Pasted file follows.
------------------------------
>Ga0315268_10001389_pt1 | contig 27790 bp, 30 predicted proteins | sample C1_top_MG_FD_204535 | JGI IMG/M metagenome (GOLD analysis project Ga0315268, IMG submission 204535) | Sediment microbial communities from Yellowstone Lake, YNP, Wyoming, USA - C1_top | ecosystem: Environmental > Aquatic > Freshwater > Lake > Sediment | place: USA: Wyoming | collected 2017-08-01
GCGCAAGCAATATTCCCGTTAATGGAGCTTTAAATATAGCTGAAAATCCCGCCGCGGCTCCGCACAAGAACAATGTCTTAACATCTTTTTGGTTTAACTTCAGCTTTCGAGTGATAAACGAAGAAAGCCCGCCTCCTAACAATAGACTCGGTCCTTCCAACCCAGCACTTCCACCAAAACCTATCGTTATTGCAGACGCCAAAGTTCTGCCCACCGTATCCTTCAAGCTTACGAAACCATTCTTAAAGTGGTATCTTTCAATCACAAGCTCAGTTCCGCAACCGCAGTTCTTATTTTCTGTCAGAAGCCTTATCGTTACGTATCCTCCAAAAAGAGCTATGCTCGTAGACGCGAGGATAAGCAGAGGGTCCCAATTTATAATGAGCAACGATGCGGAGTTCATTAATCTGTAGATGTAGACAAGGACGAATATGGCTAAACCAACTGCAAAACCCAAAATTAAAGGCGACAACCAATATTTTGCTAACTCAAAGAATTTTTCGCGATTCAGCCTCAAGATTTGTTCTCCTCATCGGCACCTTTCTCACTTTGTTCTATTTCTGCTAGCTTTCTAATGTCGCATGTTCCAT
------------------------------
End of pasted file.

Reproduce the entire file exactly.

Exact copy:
>Ga0315268_10001389_pt1 | contig 27790 bp, 30 predicted proteins | sample C1_top_MG_FD_204535 | JGI IMG/M metagenome (GOLD analysis project Ga0315268, IMG submission 204535) | Sediment microbial communities from Yellowstone Lake, YNP, Wyoming, USA - C1_top | ecosystem: Environmental > Aquatic > Freshwater > Lake > Sediment | place: USA: Wyoming | collected 2017-08-01
GCGCAAGCAATATTCCCGTTAATGGAGCTTTAAATATAGCTGAAAATCCCGCCGCGGCTCCGCACAAGAACAATGTCTTAACATCTTTTTGGTTTAACTTCAGCTTTCGAGTGATAAACGAAGAAAGCCCGCCTCCTAACAATAGACTCGGTCCTTCCAACCCAGCACTTCCACCAAAACCTATCGTTATTGCAGACGCCAAAGTTCTGCCCACCGTATCCTTCAAGCTTACGAAACCATTCTTAAAGTGGTATCTTTCAATCACAAGCTCAGTTCCGCAACCGCAGTTCTTATTTTCTGTCAGAAGCCTTATCGTTACGTATCCTCCAAAAAGAGCTATGCTCGTAGACGCGAGGATAAGCAGAGGGTCCCAATTTATAATGAGCAACGATGCGGAGTTCATTAATCTGTAGATGTAGACAAGGACGAATATGGCTAAACCAACTGCAAAACCCAAAATTAAAGGCGACAACCAATATTTTGCTAACTCAAAGAATTTTTCGCGATTCAGCCTCAAGATTTGTTCTCCTCATCGGCACCTTTCTCACTTTGTTCTATTTCTGCTAGCTTTCTAATGTCGCATGTTCCAT